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Cirrus clouds are composed of ice particles and are expected to form in the upper troposphere when highly dilute sulfate aerosols cool and become supersaturated with respect to ice. In the laboratory we have used Fourier transform infrared spectroscopy to monitor ice nucleation from sulfate particles for relevant compositions of sulfuric acid/water and ammonium sulfate/water aerosols. Measured freezing temperatures are presented as a function of aerosol composition, and results are compared to existing aerosol data. We find that sulfuric acid solution aerosol exhibits greater supercooling than ammonium sulfate solution aerosol of similar weight percent. Ice saturation ratios based on these measurements are also reported. We find that ammonium sulfate solution aerosol exhibits a relatively constant ice saturation of S∼1.48 for ice nucleation from 232 to 222 K, while sulfuric acid solution aerosol shows an increase in ice saturation from S∼1.53 to S∼1.6 as temperature decreases from 220 K to 200 K. These high-saturation ratios imply selective nucleation of ice from sulfate aerosols.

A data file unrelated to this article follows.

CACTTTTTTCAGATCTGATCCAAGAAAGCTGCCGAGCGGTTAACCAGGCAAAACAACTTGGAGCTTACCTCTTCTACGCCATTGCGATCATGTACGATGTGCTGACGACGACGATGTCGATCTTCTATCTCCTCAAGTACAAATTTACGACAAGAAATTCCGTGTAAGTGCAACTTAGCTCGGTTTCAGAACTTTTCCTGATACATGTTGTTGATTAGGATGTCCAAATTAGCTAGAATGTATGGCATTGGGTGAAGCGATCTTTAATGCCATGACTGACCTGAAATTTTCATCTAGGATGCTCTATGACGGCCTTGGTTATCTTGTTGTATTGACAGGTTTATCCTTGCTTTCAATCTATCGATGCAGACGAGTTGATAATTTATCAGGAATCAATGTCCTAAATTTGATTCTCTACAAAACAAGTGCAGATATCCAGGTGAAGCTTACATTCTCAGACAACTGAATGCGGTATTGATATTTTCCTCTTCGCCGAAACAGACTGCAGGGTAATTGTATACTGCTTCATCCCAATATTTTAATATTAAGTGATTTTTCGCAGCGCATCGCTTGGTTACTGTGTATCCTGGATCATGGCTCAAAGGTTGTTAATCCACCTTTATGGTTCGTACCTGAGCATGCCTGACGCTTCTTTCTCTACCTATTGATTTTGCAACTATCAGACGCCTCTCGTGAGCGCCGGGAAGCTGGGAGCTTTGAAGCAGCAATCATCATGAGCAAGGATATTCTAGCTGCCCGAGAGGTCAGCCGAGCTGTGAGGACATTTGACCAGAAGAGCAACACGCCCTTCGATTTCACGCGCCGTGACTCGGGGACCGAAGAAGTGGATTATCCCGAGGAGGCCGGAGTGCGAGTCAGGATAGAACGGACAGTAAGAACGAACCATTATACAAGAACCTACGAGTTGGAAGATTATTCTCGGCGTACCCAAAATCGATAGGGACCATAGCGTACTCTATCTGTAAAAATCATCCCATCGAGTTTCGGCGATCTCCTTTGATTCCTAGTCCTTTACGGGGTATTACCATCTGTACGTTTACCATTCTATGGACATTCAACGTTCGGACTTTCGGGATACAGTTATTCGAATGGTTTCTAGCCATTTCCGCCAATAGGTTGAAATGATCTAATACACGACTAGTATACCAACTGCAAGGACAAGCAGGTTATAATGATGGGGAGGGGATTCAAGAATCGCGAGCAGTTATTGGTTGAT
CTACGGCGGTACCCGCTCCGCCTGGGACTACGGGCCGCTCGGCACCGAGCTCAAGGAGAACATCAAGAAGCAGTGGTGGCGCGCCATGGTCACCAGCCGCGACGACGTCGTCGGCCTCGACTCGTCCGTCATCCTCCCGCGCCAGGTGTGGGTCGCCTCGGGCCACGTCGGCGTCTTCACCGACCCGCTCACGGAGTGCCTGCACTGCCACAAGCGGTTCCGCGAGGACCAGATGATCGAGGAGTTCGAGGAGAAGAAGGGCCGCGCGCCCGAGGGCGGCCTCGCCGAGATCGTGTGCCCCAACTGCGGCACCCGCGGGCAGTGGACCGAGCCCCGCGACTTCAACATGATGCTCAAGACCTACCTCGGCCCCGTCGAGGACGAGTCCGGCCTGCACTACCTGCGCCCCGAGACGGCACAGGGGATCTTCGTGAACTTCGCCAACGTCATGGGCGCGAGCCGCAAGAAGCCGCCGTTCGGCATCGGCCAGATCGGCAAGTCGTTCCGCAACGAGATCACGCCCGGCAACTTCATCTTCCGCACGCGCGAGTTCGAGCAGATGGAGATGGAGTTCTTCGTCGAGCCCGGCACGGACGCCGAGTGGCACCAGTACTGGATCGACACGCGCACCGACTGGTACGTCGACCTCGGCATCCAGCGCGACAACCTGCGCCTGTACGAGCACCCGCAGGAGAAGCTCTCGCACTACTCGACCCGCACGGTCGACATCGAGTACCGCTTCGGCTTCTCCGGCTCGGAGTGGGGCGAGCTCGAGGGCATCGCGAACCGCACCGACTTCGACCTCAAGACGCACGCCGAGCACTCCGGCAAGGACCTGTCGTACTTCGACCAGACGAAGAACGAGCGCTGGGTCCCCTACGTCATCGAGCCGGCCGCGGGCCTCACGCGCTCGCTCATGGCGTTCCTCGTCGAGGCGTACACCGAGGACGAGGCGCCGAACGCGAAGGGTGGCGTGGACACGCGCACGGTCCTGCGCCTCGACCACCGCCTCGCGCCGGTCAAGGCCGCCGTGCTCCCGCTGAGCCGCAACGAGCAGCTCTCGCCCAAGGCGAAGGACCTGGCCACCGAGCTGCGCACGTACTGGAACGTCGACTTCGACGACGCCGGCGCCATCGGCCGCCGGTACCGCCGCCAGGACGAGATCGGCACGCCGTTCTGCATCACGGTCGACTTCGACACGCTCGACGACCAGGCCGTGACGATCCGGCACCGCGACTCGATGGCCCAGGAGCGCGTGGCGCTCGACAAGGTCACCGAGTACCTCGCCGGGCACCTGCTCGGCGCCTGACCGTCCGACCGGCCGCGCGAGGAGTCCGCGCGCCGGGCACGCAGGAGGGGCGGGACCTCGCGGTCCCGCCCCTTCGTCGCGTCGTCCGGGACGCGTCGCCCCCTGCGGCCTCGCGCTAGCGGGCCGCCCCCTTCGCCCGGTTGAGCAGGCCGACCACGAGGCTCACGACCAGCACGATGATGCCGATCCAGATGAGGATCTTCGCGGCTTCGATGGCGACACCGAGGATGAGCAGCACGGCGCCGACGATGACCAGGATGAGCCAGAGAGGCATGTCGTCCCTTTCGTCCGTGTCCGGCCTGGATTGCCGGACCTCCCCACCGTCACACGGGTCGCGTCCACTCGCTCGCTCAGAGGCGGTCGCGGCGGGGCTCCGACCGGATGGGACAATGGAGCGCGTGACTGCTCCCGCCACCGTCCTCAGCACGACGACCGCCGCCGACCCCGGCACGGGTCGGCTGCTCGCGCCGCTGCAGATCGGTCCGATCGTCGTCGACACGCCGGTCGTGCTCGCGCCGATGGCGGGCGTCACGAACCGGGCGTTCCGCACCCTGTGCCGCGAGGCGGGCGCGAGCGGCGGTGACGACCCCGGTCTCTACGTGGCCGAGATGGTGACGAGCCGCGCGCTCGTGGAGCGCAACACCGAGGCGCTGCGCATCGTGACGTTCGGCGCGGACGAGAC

Publication Information.

Prenni, A. J., M. E. Wise, S. D. Brooks, and M. A. Tolbert (2001), Ice nucleation in sulfuric acid and ammonium sulfate particles, J. Geophys. Res., 106, D3, 3037-3044, doi:10.1029/2000JD900454.


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Journal of Geophysical Research


CU Commons -- Math and Science Department Faculty Research

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Chemistry Commons